But, he said, after more than three decades in the town, he feels those things are under assault again.
Ely does not consider himself antidevelopment — though his critics might disagree — it’s that his expertise in finance and economics give him a perspective that allows him to explore the costs and benefits of development. He wants to preserve the very characteristics that drew him to Alexandria in the first place.
Ely has had a hand in his fair share of controversies that have arisen in the city. He was vehemently against the construction of the Woodrow Wilson Bridge, said former mayoral candidate Andrew Macdonald, an ally of Ely’s in the struggle against the city’s proposed waterfront redevelopment.
“He puts his time and energy and money toward issues that he feels affect the quality and character of the town,” Macdonald said. “We’re lucky to have someone like him in the community. I don’t think the city thinks that, but I certainly do.”
Ely has emerged as the leading — and most visible — opponent to City Hall’s designs on the Potomac shoreline. Along with resident Mark Mueller, he reinvented the Citizens for an Alternative Alexandria Waterfront Plan as the Friends of the Alexandria Waterfront in an effort to protect the riverside even after city council passed the controversial roadmap last year.
“Bert is certainly passionate about his feelings regarding the [waterfront] development, and in many cases we did compromise,” Donley said. “It never seemed to meet Bert’s satisfaction.”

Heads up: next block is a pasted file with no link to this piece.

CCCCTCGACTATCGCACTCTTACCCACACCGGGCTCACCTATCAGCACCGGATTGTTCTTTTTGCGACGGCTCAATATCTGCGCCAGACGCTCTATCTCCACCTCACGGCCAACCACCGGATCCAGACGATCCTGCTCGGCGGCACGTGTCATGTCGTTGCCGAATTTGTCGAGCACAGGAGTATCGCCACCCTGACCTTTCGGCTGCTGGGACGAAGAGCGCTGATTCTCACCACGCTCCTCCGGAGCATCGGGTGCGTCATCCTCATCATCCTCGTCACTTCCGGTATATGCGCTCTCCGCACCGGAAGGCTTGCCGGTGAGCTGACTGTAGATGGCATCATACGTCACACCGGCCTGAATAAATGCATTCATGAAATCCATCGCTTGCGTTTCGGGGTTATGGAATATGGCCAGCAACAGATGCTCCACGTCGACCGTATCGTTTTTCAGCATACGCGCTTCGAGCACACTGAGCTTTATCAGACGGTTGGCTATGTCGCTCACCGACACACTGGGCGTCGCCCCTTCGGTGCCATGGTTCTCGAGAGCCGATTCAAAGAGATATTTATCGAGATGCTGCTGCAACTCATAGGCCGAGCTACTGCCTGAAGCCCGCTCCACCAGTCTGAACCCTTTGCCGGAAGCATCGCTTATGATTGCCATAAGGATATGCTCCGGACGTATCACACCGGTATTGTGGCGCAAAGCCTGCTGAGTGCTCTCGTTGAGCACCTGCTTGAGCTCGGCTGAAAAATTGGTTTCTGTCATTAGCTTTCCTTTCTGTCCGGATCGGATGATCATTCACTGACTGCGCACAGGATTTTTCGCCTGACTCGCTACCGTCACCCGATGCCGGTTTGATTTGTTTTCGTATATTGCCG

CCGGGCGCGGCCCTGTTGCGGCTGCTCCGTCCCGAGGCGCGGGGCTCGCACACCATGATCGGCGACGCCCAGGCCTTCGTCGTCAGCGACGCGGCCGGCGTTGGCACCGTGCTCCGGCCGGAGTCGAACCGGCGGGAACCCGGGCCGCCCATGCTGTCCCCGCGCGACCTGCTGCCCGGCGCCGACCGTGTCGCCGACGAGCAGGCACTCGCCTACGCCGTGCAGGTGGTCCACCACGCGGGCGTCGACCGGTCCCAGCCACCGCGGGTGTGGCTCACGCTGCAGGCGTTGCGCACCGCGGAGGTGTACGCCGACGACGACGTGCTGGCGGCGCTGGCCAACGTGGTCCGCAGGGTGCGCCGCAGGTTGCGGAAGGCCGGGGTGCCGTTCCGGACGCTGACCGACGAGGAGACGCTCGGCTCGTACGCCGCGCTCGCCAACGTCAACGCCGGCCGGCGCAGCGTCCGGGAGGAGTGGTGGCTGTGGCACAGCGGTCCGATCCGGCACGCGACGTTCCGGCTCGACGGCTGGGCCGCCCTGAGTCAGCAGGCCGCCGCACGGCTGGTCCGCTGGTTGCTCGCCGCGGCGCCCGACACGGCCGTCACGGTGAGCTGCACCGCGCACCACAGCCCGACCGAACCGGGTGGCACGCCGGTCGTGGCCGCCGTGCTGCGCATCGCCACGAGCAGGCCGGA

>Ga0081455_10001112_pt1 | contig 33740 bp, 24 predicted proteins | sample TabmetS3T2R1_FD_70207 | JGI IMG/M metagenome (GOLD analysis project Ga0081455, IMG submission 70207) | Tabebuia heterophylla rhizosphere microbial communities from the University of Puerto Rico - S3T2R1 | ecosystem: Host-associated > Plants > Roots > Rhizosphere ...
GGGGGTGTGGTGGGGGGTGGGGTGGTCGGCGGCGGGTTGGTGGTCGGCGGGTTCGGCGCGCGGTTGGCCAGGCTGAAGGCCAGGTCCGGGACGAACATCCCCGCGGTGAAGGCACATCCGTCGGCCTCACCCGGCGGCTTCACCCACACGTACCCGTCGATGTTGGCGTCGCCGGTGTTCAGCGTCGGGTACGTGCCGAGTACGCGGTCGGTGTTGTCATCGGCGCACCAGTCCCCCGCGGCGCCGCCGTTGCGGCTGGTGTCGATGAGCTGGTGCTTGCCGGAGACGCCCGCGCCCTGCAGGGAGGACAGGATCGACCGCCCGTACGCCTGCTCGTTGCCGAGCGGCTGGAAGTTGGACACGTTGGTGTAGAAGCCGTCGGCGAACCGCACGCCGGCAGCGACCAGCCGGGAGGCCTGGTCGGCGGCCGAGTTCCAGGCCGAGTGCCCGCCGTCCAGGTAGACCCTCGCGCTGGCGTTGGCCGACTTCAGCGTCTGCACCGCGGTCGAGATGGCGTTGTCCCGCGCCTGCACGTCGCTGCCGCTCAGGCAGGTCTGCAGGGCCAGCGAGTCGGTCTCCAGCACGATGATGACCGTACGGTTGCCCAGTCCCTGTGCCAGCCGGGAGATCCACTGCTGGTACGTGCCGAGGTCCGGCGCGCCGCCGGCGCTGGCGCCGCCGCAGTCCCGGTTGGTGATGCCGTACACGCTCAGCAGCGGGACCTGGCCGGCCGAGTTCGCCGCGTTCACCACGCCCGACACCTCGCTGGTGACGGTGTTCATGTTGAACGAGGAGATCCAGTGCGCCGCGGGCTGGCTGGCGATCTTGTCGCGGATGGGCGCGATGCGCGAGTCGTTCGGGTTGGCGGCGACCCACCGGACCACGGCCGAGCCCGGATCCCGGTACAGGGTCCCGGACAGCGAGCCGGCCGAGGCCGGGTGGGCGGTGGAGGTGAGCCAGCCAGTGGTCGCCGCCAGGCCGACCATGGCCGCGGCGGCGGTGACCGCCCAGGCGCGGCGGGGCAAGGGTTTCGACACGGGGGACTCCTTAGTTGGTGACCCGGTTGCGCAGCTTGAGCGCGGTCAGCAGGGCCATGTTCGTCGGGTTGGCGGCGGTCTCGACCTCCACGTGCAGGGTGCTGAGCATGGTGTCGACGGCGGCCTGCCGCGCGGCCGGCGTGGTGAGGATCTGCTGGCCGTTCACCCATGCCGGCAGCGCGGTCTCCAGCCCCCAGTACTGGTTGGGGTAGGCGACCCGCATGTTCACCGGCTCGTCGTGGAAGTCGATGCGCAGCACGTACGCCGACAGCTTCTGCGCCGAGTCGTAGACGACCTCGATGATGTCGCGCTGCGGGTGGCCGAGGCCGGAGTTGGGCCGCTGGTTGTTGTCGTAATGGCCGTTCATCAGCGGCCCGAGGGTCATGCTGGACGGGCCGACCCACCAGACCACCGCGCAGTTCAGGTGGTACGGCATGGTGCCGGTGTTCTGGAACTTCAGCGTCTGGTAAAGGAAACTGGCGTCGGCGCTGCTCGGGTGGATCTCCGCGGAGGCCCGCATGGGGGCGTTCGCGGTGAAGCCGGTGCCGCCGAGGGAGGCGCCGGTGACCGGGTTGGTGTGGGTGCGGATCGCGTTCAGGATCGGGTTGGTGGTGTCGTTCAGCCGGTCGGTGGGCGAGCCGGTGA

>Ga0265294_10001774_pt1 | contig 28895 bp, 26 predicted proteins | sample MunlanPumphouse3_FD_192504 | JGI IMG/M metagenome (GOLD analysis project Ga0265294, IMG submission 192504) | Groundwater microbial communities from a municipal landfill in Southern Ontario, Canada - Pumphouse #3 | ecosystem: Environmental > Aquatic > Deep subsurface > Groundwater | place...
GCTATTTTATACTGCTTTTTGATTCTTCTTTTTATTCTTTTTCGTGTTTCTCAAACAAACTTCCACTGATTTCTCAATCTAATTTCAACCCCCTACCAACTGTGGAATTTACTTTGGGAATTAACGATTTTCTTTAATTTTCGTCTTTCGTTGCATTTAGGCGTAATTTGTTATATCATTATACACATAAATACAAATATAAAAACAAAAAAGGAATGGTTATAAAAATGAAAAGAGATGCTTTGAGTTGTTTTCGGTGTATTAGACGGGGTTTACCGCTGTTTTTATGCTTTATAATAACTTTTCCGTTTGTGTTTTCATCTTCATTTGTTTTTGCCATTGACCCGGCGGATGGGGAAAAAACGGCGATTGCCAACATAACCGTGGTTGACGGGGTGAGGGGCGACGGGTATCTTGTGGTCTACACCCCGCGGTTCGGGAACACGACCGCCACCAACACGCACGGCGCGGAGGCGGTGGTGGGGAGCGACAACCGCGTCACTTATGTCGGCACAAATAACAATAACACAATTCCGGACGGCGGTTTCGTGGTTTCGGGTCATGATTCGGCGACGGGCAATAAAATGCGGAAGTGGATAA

Ely has enjoyed a few successes in the protracted legal and public relations battle. Resident-led lawsuits, which Ely helped organize, have kept zoning and density changes in limbo, prompting Mayor Bill Euille to call for a revote on the plan.
And while city council opted to readdress the issue, it is Ely’s steadfastness that has pushed the waterfront as a continuous matter.
“… although he may be occassionally wrong, he’s never in doubt. And that’s what I love about him,” said former City Councilor David Speck.
But Ely says he’s ready for the fight to be over. He’s tired — along with most of the community, he said — of harping on the issue. Fatigue, though, doesn’t mean he’ll give up.
“I still think [the plan] can be improved upon,” he said. “It ain’t over ’till it’s over.”
His resolve is not lost on those who disagree with him, Donley said.
“I think in this particular case, decisions had been made, and Bert and some of his allies don’t want to give up the fight,” the former vice mayor said. “But I do think it’s been a long and exhaustive process and has had a lot of community input. … It just becomes time where we need to make decisions and move forward.”
Even as he remains committed to staying in the waterfront fight, Ely looks forward to shifting focus back fully to his career. He frequently gives speeches around the country — more than 300 appearances so far — testifies on Capitol Hill and acts as an expert witness in court.
But Ely hopes Old Town will be passed on to future generations as it is now. He doesn’t want to repeat what happened on King Street in the late 1970s and early ’80s: Residents lost the battle against urban renewal then, Ely said, and he doesn’t want to lose again now.
“Once the concrete is poured, irreparable damage is done,” he said. “It’s too much of the wrong thing.”